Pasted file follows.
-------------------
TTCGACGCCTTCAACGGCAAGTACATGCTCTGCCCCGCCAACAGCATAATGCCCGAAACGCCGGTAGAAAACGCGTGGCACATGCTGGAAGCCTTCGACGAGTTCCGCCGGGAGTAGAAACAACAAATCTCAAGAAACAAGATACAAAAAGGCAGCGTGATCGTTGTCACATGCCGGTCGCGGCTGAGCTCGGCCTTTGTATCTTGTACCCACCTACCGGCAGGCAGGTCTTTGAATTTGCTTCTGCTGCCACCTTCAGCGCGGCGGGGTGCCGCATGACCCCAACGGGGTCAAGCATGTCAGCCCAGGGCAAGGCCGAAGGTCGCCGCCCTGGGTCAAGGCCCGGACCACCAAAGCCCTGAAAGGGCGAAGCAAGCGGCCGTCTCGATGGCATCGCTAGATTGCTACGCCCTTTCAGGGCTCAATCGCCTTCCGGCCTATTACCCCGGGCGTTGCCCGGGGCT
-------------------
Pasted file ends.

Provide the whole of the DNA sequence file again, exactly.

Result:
TTCGACGCCTTCAACGGCAAGTACATGCTCTGCCCCGCCAACAGCATAATGCCCGAAACGCCGGTAGAAAACGCGTGGCACATGCTGGAAGCCTTCGACGAGTTCCGCCGGGAGTAGAAACAACAAATCTCAAGAAACAAGATACAAAAAGGCAGCGTGATCGTTGTCACATGCCGGTCGCGGCTGAGCTCGGCCTTTGTATCTTGTACCCACCTACCGGCAGGCAGGTCTTTGAATTTGCTTCTGCTGCCACCTTCAGCGCGGCGGGGTGCCGCATGACCCCAACGGGGTCAAGCATGTCAGCCCAGGGCAAGGCCGAAGGTCGCCGCCCTGGGTCAAGGCCCGGACCACCAAAGCCCTGAAAGGGCGAAGCAAGCGGCCGTCTCGATGGCATCGCTAGATTGCTACGCCCTTTCAGGGCTCAATCGCCTTCCGGCCTATTACCCCGGGCGTTGCCCGGGGCT